yum install -y git 
    #setup KDC 
    curl -sSL | sudo -E sh
    git clone
    cd SingleNodeCDPCluster
    ./ gcp templates/wwbank_krb.json
    #Setup worldwide bank demo using script
    curl -sSL | sudo -E bash
  2. Once the script completes, restart Zeppelin once (via CM) for it to pick up the demo notebooks

Option 2: Steps to launch prebuilt AMI on AWS

  1. Login in to the AWS EC2 console using your credentials
  2. Select the AMI from ‘N. California’ region by clicking one of the links below:
    1. CDP 7.1.7 here
    2. CDP 7.1.4 here
    3. CDP 7.1.3 here 
    4. CDP 7.1.1 here 
    5. CDP 7.0.3 here 
  3. Now choose instance type: select m4.4xlarge and click Next:
    Note: If you choose a smaller instance type from the above recommendation, not all services may come up.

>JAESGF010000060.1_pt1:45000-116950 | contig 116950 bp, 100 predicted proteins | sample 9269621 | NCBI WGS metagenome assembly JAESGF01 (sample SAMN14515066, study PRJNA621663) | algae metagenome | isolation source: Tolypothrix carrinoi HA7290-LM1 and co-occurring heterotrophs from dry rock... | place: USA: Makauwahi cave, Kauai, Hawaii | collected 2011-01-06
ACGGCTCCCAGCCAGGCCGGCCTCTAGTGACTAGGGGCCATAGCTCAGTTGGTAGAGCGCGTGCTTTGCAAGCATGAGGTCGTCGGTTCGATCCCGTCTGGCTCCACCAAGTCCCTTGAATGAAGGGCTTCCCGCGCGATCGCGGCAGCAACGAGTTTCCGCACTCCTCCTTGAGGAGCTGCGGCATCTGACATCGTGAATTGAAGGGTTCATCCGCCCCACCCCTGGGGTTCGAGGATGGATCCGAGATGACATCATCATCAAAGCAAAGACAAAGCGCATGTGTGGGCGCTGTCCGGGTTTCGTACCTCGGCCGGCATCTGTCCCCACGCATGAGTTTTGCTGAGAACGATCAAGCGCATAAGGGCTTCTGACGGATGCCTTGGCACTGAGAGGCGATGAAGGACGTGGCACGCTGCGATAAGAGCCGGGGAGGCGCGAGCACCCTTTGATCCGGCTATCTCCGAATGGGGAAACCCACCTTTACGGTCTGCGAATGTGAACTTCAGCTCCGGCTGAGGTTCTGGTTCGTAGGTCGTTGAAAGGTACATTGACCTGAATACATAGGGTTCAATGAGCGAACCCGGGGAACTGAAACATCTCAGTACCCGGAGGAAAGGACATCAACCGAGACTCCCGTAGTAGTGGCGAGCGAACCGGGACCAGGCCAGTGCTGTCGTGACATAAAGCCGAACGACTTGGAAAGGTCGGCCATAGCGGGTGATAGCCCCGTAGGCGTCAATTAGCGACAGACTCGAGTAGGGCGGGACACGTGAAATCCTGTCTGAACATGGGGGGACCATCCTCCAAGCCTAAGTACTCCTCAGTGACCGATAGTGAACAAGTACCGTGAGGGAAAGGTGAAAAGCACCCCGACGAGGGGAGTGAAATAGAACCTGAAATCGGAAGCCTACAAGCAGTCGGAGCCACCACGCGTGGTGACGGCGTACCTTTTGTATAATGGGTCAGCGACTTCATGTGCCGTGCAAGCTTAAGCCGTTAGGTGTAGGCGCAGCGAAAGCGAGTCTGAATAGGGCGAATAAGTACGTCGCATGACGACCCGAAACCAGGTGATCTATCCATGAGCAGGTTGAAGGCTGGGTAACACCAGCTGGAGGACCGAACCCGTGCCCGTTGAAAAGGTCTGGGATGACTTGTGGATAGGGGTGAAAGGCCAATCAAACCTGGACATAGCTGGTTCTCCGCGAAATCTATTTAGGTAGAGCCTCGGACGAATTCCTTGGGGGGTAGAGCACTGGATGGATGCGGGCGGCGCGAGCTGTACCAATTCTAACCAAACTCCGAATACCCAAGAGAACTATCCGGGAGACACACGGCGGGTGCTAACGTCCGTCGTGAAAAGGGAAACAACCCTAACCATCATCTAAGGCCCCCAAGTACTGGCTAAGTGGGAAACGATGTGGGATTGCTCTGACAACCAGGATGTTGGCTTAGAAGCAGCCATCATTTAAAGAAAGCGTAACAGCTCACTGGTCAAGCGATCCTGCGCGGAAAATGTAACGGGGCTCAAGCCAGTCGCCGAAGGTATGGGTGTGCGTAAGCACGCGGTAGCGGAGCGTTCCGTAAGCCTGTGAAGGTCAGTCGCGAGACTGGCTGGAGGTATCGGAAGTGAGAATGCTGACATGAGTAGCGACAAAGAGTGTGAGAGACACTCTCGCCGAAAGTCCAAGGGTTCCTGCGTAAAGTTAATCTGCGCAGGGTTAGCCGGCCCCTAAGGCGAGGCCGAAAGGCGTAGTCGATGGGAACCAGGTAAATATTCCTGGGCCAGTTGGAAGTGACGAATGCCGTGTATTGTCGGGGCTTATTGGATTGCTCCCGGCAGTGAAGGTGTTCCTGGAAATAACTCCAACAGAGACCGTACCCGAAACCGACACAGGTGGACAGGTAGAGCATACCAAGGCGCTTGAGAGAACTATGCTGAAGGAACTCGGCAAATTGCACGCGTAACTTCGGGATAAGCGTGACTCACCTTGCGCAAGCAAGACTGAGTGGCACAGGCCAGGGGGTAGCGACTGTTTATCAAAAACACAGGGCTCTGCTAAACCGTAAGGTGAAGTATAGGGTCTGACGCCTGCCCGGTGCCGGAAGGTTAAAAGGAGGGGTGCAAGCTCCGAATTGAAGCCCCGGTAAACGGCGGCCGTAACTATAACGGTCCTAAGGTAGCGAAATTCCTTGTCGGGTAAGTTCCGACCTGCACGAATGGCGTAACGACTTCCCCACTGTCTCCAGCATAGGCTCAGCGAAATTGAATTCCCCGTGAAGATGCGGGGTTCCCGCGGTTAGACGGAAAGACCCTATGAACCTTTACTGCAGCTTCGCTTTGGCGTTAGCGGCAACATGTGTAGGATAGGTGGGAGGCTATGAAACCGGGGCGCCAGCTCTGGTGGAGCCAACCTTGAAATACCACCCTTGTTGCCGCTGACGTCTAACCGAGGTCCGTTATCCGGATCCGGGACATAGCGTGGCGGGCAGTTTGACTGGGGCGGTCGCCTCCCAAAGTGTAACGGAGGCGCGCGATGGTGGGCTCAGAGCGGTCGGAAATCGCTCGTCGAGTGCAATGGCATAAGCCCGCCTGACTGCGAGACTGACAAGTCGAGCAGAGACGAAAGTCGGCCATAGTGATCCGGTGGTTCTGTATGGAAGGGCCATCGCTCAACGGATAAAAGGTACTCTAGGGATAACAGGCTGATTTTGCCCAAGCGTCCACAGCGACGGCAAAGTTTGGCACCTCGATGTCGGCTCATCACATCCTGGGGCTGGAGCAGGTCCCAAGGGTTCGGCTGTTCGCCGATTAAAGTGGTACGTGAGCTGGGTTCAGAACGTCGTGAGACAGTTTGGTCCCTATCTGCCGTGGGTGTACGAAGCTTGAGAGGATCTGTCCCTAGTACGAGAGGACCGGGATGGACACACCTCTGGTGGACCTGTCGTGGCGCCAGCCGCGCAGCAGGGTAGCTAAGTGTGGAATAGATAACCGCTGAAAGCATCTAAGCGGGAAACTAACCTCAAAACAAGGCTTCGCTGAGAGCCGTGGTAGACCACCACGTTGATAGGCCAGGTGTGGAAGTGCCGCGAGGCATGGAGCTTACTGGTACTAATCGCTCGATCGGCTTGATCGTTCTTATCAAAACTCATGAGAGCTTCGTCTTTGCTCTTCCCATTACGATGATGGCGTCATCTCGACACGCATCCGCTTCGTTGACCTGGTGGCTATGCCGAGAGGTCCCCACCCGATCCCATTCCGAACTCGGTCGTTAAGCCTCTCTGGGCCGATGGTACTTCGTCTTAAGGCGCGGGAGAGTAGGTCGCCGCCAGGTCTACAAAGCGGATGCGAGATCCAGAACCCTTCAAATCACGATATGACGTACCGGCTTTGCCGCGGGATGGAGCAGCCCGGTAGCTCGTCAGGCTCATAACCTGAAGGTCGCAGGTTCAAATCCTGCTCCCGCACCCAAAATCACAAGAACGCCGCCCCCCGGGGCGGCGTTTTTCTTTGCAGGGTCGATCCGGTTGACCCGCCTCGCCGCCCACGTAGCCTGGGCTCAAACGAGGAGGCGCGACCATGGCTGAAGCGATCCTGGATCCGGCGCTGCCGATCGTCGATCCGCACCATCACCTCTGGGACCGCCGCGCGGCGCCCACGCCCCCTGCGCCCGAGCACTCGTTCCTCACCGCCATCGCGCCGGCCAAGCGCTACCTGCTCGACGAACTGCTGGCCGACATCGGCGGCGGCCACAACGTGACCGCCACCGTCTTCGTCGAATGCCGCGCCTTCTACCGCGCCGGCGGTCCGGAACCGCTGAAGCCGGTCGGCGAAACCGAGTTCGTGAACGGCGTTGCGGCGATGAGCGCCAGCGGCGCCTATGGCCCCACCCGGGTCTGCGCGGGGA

4. In Configure Instance Details, ensure Auto-assign Public IP is enabled and click Next:
  5. In Add storage, use at least 100 GB and click Next:
  6. In Add Tags, add tags needed to prevent instances from being terminated. Click Next:abajwa_66-1591227291401.png
  7. In Configure Security Group, create a new security group and select All traffic and open all ports to only your IP. The below image displays my IP address: photo1.png
  8. In Review Instance Launch, review your settings and click Launch:
  9. Create and download a new key pair (or choose an existing one). Then click Launch instances:abajwa_69-1591227291422.png
  10. Click the shown link under Your instances are now launching:
  11. This opens the EC2 dashboard that shows the details of your launched instance:
  12. photo.jpeg
  13. Make note of your instance’s Public IP (which will be used to access your cluster). If the Public IP is blank, wait for a couple of minutes for this to be populated.
  14. After five to ten minutes, open the below URL in your browser to access Cloudera Manager (CM) console: http://<PUBLIC IP>:7180.